Living Better With Less
Before we left the States to begin our new life, one of my minor concerns was how I would handle living long-term in third-world countries. I’ve visited them before, even spent 3 months in Ecuador, but there’s a big difference between spending a couple of weeks or months somewhere and living there for possibly years. I wasn’t worried about Tigger as much because children seem to adapt well to their environment and don’t seem to notice a lack of luxuries as readily.
Our first apartment in Mexico was a bit spartan, but we had hot water in the shower. Something I’ve come to miss quite a bit since we’ve been in Honduras for the last four months. Running hot water is a rarity in the homes around here. During the summer you don’t really feel it because the water is warm enough to not shock your system. Actually, it’s a bit refreshing. During cooler rainy season. . . not so much.
So how has it been? Six-plus months later I can say I prefer it. Yes, you read that right. Well, maybe not the cold showers, but everything else. It’s been nice to confirm that one can indeed live better with less. We currently spend under $1000 USD a month. We could spend less by eating out less often, but that’s one luxury we enjoy and it works with our budget. Also electricity on Utila is quite expensive which adds to our costs. Of course we don’t use a ton of electricity. The only thing that is plugged in all the time is the refrigerator. We unplug everything else when not in use.
We pay $325 a month for our 2-bedroom “house,” which includes trash, water, and cable TV. It’s more like a stand-alone apartment on stilts. When we need more gas for the stove, it costs $15. We also pay $15/month for extremely fast WiFi access. Electricity tends to cost about $50/month. We eat out for about 1 meal a day, and that usually runs about $12 at a restaurant, much less if we do a tipico (kind of like the special of the day, usually beans & rice, a small serving of meat, and some cooked plantains) or baleada (a thick tortilla with beans and other items you may like). Haircuts cost about $5. The island is small enough to walk pretty much everywhere, but the occasional tuk-tuk (taxi) ride is $2 if we go to the other side of the island. Laundry costs about $3 about 3-4 times a month.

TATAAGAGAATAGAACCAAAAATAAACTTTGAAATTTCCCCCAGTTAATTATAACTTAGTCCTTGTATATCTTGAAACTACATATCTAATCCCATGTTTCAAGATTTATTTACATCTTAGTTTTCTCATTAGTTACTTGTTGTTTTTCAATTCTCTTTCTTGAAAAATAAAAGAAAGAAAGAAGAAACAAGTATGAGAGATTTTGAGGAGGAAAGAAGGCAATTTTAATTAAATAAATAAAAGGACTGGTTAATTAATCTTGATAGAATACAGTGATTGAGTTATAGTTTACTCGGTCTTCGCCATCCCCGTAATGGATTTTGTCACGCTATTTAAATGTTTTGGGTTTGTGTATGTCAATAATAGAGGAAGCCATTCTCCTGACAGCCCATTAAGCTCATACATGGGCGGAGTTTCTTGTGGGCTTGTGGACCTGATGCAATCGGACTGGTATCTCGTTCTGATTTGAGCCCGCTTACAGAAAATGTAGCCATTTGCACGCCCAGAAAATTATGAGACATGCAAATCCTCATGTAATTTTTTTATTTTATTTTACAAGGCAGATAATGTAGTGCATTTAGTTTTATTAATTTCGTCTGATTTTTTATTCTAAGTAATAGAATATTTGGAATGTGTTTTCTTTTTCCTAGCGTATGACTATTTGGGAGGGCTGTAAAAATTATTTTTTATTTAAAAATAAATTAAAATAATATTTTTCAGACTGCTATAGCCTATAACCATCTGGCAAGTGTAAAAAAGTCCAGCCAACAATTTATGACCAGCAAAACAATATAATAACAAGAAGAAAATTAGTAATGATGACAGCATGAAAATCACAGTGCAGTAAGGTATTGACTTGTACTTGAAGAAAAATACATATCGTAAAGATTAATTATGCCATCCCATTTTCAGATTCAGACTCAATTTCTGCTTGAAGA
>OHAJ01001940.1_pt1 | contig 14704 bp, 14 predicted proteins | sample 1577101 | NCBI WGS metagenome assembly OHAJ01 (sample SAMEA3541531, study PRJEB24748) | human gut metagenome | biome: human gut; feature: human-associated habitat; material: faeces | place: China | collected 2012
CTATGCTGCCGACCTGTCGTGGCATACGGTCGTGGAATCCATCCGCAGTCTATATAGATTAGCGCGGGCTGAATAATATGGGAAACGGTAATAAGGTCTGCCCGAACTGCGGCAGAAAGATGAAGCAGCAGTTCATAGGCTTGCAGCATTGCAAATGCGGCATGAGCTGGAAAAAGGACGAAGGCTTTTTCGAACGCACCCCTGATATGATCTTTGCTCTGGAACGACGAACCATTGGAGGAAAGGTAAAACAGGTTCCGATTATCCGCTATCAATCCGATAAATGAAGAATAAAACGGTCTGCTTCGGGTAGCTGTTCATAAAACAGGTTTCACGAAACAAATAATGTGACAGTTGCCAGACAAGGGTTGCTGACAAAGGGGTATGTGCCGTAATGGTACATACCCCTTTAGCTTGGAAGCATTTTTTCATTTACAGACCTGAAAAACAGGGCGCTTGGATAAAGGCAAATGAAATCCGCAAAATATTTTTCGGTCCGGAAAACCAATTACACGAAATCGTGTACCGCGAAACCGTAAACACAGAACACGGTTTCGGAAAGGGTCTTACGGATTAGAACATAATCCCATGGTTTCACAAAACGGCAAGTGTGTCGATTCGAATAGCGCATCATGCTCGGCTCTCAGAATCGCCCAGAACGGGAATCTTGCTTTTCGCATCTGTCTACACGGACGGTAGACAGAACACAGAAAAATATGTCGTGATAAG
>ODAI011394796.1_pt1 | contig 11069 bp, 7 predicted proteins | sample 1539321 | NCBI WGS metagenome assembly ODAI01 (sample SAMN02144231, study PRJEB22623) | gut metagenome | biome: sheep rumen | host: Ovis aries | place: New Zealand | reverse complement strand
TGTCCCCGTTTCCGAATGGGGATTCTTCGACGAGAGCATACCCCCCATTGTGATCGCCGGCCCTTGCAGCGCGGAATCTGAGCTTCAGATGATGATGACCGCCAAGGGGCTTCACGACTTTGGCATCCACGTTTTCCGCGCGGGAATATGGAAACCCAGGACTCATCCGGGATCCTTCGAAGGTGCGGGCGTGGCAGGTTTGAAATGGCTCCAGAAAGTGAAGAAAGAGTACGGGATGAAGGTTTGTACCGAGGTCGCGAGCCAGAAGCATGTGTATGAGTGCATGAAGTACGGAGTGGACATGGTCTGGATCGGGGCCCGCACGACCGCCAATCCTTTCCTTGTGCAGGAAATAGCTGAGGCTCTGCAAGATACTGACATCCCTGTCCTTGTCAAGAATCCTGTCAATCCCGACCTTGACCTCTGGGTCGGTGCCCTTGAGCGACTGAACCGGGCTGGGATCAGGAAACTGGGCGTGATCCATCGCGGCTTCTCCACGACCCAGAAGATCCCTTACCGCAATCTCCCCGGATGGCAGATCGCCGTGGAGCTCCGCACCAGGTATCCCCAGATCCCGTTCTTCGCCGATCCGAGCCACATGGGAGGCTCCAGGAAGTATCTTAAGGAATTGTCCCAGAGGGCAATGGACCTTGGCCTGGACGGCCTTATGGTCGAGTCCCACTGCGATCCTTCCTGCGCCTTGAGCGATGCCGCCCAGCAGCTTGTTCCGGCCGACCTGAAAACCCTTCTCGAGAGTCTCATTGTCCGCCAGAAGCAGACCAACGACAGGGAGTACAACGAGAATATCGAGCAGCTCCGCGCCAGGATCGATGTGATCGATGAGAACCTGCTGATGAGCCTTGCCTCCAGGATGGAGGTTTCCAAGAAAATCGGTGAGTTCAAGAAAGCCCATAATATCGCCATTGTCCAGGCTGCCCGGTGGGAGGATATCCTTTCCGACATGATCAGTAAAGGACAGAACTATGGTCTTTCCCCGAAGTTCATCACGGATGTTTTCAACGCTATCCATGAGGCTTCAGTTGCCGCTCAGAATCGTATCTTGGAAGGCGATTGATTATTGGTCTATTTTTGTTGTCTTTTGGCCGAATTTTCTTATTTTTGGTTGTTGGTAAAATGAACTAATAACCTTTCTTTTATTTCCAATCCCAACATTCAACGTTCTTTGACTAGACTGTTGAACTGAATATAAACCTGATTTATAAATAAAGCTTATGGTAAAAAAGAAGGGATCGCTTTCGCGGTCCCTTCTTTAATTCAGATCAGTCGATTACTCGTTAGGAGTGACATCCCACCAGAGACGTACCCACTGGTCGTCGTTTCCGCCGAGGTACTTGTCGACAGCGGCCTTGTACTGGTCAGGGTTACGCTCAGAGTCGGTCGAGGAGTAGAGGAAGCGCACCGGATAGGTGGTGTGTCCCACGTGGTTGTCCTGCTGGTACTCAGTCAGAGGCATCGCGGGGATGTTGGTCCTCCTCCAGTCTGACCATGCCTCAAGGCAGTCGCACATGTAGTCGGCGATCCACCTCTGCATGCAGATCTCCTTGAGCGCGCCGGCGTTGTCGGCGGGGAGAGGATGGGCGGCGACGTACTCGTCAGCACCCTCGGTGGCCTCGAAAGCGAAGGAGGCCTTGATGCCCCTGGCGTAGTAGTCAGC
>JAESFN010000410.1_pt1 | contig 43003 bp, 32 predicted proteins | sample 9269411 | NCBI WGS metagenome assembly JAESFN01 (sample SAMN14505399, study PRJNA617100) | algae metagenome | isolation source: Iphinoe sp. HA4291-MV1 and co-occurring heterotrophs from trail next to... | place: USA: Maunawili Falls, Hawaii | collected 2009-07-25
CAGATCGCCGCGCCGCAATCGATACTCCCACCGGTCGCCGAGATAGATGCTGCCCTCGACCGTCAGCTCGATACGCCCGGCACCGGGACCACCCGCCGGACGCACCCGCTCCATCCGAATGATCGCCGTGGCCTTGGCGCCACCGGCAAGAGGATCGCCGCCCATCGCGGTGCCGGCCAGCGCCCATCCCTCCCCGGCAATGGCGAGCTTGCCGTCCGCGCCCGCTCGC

So where’s the living with less part? We don’t have a car. No central air. No Starbucks. No mall. We each have 3 shirts & 3 pairs of shorts if you don’t count the dive shop shirts I wear when I’m working. Tigger wears only shorts, and most of the time I’m in swim trunks so we don’t have a lot of laundry. We eat fairly simply. We can pack up our entire possessions in about 10 minutes. I only say that long because I’ll do several checks throughout the house to make sure we haven’t forgotten anything. And you know what? It’s WONDERFUL. My life feels so much richer than it ever did back in the States with all the “things.”
Sure I occasionally miss things, like running hot water, good chocolate, my well-stocked kitchen, but those moments are fleeting. I absolutely love that we have so little. Although, I wouldn’t exactly complain about any all-inclusive last-minute deals either.
We enjoy our time together more. Memories aren’t formed by what we bought but by what we’ve done and seen together. Seeing my son laughing and playing as he swings off a rope into the ocean and comes up beaming with joy is priceless. Stopping in my tracks to admire an amazing Caribbean sunset and seeing others doing the same brings me joy. Almost every day I get to enjoy at least a solid 90 minutes in another world as I scuba dive. I get to be on a boat with the wind rushing by as I get to know people from all over the world. Tigger has the run of the island and rarely ever wears a shirt or shoes and has friends everywhere he goes.
A cold shower is a small price to pay for such a rich life.
Some other families have written about this same topic. Please check out what they have to say as well.